FERC adopts policy to accelerate smart grid development

FERC adopts policy to accelerate smart grid development

The Smart Grid Policy Statement sets priorities for work on development of standards crucial to a reliable and smart grid.

Smart grid advancements will apply digital technologies to the grid, enabling two-way communications and real-time co-ordination of information from both generating plants and demand-side resources. This will improve the efficiency of the bulk-power system and ultimately achieve long-term savings for consumers. It will also help promote wider use of demand response and other activities that will enable consumers to control their electricity costs.

The final policy issued on July 16h closely tracks the proposed policy issued in March. It sets priorities to guide industry in the development of smart grid standards for achieving interoperability and functionality of smart grid systems and devices. It also sets out FERC policy for recovery of costs by utilities that act early to adopt smart grid technologies.

"Changes in how we produce, deliver and consume electricity will require smarter bulk power systems with secure, reliable communications capabilities to deliver long-term savings for consumers," said FERC chairman Jon Wellinghoff.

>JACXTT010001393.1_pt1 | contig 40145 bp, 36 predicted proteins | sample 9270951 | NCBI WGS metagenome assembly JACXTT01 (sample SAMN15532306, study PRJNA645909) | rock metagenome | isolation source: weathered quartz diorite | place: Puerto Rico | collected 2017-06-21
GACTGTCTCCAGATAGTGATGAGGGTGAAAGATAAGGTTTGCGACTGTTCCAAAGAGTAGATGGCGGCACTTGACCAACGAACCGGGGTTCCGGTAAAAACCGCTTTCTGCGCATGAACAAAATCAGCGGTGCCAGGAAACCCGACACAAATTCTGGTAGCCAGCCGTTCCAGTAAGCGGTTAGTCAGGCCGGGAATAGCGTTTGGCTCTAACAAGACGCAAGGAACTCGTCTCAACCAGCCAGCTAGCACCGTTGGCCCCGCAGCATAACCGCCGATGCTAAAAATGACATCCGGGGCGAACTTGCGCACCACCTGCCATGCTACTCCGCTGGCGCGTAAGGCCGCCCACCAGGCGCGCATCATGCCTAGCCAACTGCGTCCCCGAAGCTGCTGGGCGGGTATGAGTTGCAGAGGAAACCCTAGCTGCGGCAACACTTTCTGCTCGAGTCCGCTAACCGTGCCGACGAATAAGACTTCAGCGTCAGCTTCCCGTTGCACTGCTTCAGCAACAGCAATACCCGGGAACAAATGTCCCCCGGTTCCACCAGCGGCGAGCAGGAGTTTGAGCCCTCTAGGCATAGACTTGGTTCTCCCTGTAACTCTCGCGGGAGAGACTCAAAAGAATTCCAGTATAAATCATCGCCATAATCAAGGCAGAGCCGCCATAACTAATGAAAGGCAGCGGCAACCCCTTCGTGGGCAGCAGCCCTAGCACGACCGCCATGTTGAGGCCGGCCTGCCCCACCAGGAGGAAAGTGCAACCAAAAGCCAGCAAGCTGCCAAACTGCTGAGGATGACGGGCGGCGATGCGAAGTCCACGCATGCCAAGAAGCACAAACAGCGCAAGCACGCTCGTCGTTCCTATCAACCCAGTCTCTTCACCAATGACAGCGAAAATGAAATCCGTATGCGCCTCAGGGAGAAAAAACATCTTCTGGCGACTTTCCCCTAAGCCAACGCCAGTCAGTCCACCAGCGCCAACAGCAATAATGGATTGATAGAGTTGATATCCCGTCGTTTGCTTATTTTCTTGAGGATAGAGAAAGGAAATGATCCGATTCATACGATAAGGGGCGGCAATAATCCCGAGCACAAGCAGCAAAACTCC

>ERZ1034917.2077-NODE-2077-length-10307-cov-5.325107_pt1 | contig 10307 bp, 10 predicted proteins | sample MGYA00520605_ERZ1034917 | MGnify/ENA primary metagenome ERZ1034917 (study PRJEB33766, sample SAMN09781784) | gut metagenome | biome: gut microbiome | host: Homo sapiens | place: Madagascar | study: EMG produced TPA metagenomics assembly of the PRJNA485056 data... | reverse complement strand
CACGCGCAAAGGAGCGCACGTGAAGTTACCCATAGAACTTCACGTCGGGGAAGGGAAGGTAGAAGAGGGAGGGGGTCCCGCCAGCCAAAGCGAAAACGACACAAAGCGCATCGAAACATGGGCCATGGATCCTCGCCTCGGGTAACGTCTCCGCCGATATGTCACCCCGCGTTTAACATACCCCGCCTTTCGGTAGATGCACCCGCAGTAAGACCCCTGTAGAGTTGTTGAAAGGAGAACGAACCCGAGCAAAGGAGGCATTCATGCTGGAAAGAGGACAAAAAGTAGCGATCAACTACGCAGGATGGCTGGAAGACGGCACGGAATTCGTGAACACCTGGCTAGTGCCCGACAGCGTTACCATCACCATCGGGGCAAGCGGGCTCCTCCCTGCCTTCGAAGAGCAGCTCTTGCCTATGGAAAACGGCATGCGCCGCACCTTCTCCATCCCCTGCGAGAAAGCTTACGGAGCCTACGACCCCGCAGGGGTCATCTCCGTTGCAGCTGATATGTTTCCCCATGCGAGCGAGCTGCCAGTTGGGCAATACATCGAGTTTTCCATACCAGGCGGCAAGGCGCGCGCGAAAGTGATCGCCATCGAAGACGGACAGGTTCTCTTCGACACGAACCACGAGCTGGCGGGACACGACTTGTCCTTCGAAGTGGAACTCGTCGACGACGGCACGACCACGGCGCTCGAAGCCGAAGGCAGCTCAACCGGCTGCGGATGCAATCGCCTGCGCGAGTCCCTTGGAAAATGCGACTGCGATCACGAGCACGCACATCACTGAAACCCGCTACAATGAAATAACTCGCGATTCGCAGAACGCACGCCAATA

"The smart grid policy provides a roadmap that will guide the transformation of the old grid into the grid of the future, while providing for fair regulatory treatment to consumers and utilities," added Commissioner Suedeen Kelly.

Commissioner Philip Moeller noted that it is the FERC's responsibility to help protect the security and reliability of the country's electric grid by adopting effective cyber-security standards for the smart grid.

The new policy aims to ensure:

  • that the grid is cyber-secure
  • that two-way communications are provided between regional market operators, utilities, service providers and consumers
  • that power system operators have equipment that enables them to operate reliably by monitoring their own systems as well as neighbouring systems that affect them
  • the co-ordination of the integration into the power system of emerging technologies such as renewable resources, demand response resources, electricity storage facilities and electric transportation systems
  • that early adopters of smart grid technologies will be able to recover smart grid costs if they demonstrate that those costs serve to protect cyber-security and reliability of the electric system, along with the ability to be upgraded, among other requirements

The FERC says it will not interfere with any state's ability to adopt whatever advanced metering or demand response program it chooses.


Leave a comment

Your email address will not be published. Required fields are marked *